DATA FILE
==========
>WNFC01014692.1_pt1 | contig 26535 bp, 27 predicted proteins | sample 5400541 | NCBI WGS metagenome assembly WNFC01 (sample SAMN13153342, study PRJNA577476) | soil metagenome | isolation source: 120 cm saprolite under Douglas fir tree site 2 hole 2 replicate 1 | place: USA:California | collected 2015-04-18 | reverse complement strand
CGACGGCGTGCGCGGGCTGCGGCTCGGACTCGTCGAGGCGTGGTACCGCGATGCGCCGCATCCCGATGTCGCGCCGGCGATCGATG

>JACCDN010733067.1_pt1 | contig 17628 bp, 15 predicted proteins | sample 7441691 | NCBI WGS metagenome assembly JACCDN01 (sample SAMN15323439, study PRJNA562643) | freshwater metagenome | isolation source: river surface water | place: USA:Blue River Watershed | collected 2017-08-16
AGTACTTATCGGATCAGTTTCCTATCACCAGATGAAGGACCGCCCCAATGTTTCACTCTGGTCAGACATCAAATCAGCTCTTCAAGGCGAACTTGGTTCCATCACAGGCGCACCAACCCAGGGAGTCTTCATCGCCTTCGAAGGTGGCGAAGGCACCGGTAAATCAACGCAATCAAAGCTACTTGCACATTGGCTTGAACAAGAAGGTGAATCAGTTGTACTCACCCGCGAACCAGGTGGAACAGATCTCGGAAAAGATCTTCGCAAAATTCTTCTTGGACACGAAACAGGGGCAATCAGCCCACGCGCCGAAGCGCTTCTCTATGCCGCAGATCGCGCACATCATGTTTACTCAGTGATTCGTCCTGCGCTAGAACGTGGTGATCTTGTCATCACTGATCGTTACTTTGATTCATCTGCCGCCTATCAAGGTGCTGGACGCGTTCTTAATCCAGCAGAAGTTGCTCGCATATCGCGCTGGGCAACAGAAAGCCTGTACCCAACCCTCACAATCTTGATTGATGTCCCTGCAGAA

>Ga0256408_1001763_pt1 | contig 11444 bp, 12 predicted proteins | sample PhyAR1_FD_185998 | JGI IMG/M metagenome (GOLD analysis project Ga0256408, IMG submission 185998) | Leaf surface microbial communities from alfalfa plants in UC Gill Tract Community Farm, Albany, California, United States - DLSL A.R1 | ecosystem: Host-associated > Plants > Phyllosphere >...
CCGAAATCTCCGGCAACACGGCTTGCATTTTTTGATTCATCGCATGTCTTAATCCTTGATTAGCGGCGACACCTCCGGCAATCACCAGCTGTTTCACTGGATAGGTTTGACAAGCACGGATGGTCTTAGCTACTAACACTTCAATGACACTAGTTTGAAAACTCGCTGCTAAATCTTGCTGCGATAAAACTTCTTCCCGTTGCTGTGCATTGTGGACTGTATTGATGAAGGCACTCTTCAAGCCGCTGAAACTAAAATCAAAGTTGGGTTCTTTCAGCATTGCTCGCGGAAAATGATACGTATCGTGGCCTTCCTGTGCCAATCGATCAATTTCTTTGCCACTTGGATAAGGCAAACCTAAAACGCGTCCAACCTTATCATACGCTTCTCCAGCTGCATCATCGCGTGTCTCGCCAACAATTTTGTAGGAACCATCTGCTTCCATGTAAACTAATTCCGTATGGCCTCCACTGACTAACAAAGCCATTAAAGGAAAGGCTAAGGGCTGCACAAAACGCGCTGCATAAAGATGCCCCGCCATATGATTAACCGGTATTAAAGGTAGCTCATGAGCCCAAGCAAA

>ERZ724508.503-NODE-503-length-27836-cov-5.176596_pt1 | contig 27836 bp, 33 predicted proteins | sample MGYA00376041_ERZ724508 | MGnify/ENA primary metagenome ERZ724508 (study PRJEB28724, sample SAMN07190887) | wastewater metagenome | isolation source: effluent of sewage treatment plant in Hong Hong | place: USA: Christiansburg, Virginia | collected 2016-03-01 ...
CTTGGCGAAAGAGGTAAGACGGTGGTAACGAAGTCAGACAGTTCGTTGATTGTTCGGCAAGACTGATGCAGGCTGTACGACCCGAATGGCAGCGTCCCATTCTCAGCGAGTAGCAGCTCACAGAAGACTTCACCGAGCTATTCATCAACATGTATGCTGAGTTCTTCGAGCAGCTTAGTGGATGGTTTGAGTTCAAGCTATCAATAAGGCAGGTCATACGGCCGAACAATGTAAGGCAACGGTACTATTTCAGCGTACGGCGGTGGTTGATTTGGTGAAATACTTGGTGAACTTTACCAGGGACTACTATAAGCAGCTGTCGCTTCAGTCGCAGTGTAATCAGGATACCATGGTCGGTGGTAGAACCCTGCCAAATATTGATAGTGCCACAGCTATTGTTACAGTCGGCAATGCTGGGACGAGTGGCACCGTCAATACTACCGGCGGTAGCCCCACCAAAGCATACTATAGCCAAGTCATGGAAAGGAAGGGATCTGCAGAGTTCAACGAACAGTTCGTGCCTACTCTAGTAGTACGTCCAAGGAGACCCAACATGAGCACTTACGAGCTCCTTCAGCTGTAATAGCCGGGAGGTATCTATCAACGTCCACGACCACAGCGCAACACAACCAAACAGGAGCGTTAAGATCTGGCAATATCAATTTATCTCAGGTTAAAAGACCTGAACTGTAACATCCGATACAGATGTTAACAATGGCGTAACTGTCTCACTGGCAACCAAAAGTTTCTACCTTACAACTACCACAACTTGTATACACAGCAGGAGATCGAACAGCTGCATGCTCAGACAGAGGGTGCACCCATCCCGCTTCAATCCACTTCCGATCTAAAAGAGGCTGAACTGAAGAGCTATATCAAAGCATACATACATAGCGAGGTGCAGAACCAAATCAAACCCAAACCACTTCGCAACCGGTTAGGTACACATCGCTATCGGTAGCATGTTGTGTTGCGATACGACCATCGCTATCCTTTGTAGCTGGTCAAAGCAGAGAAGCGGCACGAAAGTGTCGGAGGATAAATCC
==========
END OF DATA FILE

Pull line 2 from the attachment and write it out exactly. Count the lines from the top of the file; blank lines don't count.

CGACGGCGTGCGCGGGCTGCGGCTCGGACTCGTCGAGGCGTGGTACCGCGATGCGCCGCATCCCGATGTCGCGCCGGCGATCGATG